Can biology and architecture come together to create new and compelling forms and functions? We've seen concepts before like biomemetic architecture, responsive "genetic" architecture, and even "mycotecture" using mushrooms to build strong structures.
London-based ecoLogic Studio has experimented with the possibilities of algae before (see H.O.R.T.U.S., their interactive, energy-generating algae "cyber-garden"), entwining with dynamically changing inputs derived from real-time data. Seen over at Inhabitat, their latest development is this fascinating Urban Algae Canopy Module which features bio-digitally activated, micro-algal cultivation that is responsive to various environmental factors like weather changes, light patterns and the movements of the visitors who will see it next year at Expo Milano 2015.The structure, which will be part of the curated Future Food District project, will be made with a customized ETFE cladding system that employs precise CNC welding techniques. The canopy will change dynamically, thanks to various sensors that will react to environmental variables to control the interior flow of water and carbon dioxide, which act as a growing medium for the algae within.
Like their previous "tweetable cyber-garden," this canopy will react to visitors' kinetic movements and factors like sun by growing more algae on sunnier days to create more shade, or vice versa -- all of it in real-time. Most importantly, it will be capable of producing the same amount of oxygen as four hectares of woodland, and 330 pounds (150 kilograms) of biomass per day -- 60 percent of which will be natural vegetal proteins.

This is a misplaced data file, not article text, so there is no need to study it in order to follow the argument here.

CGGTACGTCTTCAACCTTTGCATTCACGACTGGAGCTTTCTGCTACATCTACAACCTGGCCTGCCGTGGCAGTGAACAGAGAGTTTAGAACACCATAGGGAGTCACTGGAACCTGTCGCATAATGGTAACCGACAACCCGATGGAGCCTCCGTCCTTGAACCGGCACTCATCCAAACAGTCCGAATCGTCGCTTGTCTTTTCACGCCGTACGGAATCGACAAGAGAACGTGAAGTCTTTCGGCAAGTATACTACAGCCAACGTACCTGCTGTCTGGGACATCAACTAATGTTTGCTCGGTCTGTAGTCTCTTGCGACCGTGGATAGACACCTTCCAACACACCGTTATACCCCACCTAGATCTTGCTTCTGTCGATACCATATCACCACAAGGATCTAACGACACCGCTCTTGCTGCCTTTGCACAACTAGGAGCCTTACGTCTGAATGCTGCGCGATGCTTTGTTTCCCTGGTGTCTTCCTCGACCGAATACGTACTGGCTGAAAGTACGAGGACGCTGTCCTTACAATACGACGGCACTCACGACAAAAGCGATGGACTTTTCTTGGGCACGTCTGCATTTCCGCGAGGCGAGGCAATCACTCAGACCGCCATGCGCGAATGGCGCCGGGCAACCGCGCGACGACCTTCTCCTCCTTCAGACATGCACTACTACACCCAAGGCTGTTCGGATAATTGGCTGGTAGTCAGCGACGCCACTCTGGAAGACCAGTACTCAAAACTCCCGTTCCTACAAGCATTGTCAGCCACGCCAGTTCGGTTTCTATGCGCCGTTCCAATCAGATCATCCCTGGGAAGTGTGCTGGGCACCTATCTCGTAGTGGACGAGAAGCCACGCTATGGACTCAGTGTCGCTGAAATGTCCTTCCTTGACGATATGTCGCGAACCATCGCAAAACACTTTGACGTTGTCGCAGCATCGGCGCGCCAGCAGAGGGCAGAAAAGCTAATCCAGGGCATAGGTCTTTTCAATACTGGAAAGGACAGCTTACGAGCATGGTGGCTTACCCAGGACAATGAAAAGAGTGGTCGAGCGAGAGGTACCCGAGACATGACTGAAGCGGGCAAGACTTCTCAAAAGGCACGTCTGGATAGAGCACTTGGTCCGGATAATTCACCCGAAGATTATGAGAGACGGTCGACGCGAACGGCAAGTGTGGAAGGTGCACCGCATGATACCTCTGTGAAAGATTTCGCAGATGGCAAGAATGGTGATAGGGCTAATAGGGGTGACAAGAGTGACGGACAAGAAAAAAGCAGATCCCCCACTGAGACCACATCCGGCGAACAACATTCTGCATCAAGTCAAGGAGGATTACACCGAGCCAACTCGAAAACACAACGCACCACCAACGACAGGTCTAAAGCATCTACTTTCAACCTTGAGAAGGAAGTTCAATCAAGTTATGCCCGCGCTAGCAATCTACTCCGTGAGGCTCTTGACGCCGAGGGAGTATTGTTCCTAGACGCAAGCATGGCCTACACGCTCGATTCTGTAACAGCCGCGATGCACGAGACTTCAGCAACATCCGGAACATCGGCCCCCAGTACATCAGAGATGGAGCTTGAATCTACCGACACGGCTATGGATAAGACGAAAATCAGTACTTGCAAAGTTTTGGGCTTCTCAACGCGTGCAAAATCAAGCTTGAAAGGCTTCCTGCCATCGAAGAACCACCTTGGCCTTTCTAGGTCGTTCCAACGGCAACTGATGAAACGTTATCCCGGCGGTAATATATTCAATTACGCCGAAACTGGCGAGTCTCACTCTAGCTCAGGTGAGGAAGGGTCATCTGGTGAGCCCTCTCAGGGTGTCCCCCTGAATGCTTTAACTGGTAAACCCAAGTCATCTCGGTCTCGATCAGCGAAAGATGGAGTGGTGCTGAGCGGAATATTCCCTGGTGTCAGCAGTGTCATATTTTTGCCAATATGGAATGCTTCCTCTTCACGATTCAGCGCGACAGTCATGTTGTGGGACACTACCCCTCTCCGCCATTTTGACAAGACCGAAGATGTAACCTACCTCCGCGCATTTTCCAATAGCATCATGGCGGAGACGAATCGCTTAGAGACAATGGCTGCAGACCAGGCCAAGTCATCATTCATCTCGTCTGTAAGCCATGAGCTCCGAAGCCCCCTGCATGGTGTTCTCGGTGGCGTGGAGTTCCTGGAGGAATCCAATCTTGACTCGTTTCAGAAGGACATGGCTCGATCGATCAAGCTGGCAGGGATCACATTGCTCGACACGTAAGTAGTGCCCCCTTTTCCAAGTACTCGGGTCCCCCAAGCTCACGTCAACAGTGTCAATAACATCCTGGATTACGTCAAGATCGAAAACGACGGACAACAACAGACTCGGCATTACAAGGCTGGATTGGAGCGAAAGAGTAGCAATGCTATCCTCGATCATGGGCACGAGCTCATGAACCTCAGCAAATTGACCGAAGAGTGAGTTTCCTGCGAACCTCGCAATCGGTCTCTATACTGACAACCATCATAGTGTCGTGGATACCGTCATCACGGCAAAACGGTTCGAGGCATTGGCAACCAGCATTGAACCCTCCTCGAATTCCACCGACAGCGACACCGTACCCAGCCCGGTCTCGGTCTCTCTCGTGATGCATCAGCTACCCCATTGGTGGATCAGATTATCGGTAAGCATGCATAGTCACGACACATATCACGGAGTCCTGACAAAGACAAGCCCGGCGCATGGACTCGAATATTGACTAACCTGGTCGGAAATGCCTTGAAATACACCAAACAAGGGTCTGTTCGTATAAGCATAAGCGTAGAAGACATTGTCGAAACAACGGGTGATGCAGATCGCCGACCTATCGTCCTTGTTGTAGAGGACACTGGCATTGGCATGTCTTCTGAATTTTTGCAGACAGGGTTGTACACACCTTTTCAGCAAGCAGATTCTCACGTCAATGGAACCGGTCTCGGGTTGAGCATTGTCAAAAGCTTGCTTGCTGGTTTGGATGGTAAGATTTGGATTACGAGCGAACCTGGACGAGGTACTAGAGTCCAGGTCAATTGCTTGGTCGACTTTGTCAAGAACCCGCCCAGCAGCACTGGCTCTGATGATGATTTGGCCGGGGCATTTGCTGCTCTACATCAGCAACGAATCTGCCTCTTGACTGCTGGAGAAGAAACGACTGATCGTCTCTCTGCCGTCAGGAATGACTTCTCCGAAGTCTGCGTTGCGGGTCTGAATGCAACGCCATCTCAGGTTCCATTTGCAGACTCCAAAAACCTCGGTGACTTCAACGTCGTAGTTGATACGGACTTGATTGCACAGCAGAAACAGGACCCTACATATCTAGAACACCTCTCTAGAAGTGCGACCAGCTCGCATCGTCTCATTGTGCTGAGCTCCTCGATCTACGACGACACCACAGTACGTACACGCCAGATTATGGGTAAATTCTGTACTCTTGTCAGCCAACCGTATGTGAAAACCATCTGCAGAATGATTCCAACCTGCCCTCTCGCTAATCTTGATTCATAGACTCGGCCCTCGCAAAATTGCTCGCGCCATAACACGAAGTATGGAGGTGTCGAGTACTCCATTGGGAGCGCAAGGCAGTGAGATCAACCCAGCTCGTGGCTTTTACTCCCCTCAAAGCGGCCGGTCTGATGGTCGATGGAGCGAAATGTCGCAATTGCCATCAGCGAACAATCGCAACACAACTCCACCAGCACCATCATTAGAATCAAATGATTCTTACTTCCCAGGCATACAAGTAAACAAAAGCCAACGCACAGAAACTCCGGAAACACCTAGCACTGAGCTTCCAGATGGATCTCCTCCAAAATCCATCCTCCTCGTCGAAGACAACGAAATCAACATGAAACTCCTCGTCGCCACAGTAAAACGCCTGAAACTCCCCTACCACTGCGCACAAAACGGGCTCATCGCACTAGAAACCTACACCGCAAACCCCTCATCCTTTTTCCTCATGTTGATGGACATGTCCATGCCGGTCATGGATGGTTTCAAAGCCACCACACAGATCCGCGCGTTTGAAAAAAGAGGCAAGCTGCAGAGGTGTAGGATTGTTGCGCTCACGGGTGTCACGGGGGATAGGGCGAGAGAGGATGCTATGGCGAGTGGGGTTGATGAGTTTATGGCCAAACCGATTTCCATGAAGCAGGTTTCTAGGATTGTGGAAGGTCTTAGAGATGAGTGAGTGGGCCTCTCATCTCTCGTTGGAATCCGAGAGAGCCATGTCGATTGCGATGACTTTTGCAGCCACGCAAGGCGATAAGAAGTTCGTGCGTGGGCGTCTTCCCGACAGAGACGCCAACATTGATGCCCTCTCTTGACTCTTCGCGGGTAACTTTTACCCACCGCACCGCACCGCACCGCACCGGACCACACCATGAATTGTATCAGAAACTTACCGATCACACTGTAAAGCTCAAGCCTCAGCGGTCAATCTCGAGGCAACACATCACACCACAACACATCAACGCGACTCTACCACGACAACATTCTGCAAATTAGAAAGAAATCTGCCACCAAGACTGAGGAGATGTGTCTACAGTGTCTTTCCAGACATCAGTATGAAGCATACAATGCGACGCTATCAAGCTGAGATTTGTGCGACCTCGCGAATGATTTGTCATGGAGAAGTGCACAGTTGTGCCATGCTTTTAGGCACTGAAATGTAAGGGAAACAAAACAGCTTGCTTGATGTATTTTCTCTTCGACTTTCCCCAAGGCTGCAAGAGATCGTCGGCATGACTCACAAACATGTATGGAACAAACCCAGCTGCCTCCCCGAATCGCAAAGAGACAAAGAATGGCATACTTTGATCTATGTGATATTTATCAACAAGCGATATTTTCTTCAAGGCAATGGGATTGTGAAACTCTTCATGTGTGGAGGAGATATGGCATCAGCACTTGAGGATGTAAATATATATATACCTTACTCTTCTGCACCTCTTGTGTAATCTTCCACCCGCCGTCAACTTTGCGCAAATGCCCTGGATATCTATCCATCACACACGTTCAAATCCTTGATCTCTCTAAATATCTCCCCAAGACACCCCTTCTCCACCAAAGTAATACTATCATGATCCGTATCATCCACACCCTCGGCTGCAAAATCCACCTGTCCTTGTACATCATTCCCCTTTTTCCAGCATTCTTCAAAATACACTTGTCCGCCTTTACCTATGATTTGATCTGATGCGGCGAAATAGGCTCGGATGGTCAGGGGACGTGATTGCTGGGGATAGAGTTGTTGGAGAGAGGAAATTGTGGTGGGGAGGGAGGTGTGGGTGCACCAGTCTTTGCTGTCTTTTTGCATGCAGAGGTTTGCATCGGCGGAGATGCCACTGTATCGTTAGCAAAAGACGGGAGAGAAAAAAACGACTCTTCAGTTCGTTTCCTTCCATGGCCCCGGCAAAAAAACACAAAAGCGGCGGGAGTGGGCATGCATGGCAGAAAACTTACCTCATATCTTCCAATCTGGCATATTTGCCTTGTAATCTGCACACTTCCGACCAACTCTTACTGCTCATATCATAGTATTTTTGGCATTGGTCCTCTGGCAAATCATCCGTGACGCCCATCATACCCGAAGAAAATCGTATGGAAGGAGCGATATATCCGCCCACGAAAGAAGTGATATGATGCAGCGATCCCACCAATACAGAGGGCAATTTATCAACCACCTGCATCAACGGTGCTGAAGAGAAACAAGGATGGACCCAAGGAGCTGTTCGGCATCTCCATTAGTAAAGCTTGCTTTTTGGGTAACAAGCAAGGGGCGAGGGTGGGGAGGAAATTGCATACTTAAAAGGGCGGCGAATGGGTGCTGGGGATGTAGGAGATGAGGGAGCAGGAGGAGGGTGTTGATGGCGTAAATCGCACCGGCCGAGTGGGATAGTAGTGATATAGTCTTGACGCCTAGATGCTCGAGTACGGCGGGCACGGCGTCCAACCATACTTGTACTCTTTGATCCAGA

This full scale prototype is the first of its kind in the world, and a culmination of six years of research into how algal production could intersect with technology, architecture and feeding the planet. Says Claudia Pasquero of ecoLogicStudio:
It is now time to overcome the segregation between technology and nature typical of the mechanical age, to embrace a systemic understanding of architecture. In this prototype the boundaries between the material, spatial and technological dimensions have been carefully articulated to achieve efficiency, resilience and beauty.
Imagine cities covered with these algal canopies -- this could be the future of how a new, responsive and biologically-based architecture could help solve the problems of food scarcity, deforestation and energy, all in one. More over at ecoLogic Studio and Expo Milano 2015.